State of the University discusses racial inclusion in America and at Carnegie Mellon

Katy Dyer Oct 2, 2016

When we think of standing up for what we believe in, it may seem counterintuitive to do so by instead taking a knee. However, that’s exactly what Colin Kaepernick, San Francisco 49ers quarterback, began doing on Sept. 1 when he kneeled during the national anthem to protest recent police brutality cases against unarmed black citizens. This bold move only added fuel to the ongoing cultural debate surrounding race relations, law enforcement, and the Black Lives Matter movement.

In this context, Carnegie Mellon students gathered on Sept. 27 for the inaugural event of the monthly campus discussion series, “State of the University,” to hold a conversation about “Colin Kaepernick, #BLM and how it all affects our campus.” Sarah Duncan, event organizer and Carnegie Mellon community adviser, explained that her goal with the series “is to have it really be an exchange of perspectives between undergraduates, grad students, staff, faculty and whoever else would want to be involved.” The event revolved around five chairs at the front of the lecture hall, which attendees joined and left at will. This provided a constantly rotating cast of perspectives on the night’s topic, “why take a knee?”

At first, debate ensued over the titular subject: Kaepernick’s protest, its meaning, and why it was immediately met with such visceral backlash. Students, faculty, and staff in attendance agreed on Kaepernick’s right to peaceful dissent, but individuals’ reasons for supporting this right varied widely.

Some empathized with the idea that challenging the injustices minorities face on a daily basis doesn’t make one less of an American. Others saw taking a knee during the national anthem as an assertion of citizens’ rights to freedom of speech. One student asserted that, “[Kaepernick] doesn’t have to show respect for his country if his country’s not respecting him,” a statement that resonated strongly with the audience.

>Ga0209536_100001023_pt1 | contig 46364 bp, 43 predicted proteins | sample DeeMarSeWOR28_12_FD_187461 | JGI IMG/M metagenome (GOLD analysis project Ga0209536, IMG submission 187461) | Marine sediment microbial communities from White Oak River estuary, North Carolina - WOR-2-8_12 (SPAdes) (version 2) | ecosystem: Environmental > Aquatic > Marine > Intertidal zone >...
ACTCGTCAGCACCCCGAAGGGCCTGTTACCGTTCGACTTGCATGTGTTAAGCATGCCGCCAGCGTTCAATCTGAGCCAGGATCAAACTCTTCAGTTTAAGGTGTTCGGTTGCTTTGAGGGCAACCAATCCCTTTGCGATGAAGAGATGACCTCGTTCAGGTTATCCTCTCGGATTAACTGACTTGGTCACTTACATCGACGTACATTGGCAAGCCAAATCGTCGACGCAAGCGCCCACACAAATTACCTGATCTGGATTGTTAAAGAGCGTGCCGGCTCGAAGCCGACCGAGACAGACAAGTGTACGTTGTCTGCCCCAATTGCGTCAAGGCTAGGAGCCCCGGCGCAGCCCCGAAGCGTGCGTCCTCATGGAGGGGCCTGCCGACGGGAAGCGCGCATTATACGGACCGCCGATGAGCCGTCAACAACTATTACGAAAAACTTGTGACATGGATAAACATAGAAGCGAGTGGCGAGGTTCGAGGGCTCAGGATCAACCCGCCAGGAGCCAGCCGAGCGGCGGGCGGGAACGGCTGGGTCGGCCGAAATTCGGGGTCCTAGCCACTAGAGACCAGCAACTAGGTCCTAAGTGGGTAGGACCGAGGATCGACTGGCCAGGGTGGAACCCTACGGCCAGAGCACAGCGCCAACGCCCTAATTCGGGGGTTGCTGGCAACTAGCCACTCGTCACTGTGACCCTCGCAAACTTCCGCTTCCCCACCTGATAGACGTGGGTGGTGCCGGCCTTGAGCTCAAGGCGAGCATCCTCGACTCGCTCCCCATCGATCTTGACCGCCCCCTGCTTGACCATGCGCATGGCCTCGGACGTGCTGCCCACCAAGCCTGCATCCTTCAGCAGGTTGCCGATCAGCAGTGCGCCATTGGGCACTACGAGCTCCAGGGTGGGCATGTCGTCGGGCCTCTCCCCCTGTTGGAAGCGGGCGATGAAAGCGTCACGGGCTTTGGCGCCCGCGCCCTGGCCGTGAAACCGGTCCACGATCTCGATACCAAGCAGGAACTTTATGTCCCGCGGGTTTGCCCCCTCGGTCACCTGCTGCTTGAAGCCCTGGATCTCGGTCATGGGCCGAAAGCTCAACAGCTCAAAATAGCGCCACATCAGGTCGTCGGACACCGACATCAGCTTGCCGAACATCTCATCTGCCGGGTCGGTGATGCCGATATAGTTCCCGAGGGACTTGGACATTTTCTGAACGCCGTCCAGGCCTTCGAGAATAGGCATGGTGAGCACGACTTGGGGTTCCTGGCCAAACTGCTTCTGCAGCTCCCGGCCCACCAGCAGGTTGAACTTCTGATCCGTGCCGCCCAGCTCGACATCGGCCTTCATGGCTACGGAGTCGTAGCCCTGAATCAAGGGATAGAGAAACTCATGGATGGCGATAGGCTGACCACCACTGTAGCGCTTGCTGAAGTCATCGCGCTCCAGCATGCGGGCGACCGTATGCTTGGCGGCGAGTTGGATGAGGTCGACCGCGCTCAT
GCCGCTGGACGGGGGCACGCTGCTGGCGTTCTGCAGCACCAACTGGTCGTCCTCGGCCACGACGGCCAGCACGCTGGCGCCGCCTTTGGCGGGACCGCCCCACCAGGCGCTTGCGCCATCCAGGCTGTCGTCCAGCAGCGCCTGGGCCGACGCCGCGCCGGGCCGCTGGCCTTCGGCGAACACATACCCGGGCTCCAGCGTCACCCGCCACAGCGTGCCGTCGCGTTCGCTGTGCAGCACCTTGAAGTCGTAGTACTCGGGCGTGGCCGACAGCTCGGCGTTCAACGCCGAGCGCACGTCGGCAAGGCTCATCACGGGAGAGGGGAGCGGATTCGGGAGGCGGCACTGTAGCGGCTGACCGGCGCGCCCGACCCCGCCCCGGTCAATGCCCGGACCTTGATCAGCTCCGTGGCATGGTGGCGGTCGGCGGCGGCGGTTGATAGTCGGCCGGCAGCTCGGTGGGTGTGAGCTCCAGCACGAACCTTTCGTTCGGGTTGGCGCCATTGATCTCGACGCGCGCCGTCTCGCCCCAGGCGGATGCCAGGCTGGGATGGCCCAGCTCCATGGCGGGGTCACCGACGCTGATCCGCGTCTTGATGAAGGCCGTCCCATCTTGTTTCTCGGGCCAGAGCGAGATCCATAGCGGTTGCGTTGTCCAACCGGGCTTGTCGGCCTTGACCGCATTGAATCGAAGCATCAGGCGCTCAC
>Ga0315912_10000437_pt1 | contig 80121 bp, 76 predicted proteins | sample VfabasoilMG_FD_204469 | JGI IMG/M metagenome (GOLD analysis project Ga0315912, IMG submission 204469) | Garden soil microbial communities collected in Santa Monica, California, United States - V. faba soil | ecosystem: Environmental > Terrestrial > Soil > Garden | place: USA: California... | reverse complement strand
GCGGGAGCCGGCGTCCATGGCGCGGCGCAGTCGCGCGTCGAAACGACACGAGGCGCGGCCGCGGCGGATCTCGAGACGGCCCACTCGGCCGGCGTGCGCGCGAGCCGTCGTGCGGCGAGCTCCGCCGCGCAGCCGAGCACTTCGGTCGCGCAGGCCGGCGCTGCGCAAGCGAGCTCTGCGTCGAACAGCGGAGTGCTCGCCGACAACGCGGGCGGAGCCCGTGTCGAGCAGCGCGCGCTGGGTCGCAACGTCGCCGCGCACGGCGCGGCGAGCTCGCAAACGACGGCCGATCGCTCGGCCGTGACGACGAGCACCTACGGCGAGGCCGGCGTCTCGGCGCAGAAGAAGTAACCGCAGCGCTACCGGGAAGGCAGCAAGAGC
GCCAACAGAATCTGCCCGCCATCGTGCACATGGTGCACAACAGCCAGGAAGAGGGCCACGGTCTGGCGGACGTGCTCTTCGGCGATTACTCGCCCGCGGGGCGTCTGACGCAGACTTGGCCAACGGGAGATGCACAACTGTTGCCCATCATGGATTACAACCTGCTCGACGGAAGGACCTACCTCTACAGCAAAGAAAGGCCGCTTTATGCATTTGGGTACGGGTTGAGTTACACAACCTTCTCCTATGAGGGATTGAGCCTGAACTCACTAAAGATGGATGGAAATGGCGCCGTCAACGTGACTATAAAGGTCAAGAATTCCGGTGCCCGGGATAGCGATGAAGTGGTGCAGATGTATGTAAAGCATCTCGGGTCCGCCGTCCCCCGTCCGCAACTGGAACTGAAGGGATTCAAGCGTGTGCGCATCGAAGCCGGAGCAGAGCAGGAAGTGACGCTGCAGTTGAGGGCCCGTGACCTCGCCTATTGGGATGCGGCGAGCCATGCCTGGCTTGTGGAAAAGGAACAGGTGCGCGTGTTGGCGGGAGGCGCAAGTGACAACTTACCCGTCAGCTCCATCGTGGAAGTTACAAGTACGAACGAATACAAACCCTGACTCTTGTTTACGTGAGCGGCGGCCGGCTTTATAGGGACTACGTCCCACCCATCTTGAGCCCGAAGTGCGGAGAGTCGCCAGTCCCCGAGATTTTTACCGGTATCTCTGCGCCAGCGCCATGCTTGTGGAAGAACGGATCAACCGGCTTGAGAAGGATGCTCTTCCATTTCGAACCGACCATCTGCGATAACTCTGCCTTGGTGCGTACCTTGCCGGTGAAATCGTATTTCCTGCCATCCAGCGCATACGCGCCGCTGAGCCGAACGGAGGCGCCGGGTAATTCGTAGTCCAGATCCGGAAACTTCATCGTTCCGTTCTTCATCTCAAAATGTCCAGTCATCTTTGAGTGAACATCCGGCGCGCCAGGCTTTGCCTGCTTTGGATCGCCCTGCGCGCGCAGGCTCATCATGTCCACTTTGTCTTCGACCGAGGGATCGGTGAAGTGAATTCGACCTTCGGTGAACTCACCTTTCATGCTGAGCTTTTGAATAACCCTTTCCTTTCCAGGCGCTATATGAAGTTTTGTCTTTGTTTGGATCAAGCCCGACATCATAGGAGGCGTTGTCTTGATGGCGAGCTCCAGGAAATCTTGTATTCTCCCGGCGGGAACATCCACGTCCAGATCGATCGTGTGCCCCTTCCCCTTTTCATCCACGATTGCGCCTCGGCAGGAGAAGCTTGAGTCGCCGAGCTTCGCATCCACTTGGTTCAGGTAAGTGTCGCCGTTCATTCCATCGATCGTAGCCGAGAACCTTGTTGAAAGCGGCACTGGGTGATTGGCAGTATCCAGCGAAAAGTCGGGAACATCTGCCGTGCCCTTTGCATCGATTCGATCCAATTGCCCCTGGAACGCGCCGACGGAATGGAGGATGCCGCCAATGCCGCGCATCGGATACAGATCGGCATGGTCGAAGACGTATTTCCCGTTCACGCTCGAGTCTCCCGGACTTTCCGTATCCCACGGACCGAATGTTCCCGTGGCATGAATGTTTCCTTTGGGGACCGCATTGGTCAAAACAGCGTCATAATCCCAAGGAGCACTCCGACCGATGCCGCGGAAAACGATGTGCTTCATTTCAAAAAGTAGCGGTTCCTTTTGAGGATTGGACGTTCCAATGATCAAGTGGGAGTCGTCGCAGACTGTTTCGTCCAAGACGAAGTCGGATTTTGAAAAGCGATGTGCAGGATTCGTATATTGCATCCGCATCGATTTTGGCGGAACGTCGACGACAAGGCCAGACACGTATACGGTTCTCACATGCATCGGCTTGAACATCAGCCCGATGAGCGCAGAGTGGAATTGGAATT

Furthermore, many who spoke felt that criticizing the appropriateness of the protest’s timing unfairly ignored the gravity of Kaepernick’s message. This shifted the group’s focus to the difficulties of spreading awareness about Black Lives Matter at Carnegie Mellon specifically, including instances such as students reacting negatively to posts on the Facebook group “Overheard at Carnegie Mellon” or painting the Fence. Duncan noted that this was, “such an important shift” in the conversation that “really gave people an opportunity to speak about things that had been on their mind for a long time.”

Eventually, this discussion began to focus on the black and African American communities’ lack of representation on campus. Indeed, the majority of the hands in the room were raised when one member of the University community asked frankly, “How many [people] are wondering why we have such low numbers of black and African American professors?” This query was quickly raised in relation to the Carnegie Mellon student body as well, and many speakers expressed that efforts to expand the black community would help foster much-needed discourse about these issues campus-wide.

However, speakers suggested that students’ unawareness of social justice issues ultimately stemmed from an intense focus on career-oriented goals instead of a desire to be active in a broader community. As Duncan said, “It’s so easy for us as an institution to focus on academics, but sometimes it’s important to take some time to reflect and talk about something else important.”

Several steps to combat these problems were suggested, including offering a Black Lives Matter class or designating a forum specifically to talk about related issues campus-wide. To promote some of this much-needed discourse about social justice, Duncan hopes that the “State of the University” series “will grow a bit more and include even more diversity, so we can all learn something new at each discussion.” The night’s consensus was that Carnegie Mellon students, faculty, and staff may not be able to take a knee, but they can definitely take a seat and start engaging in this conversation.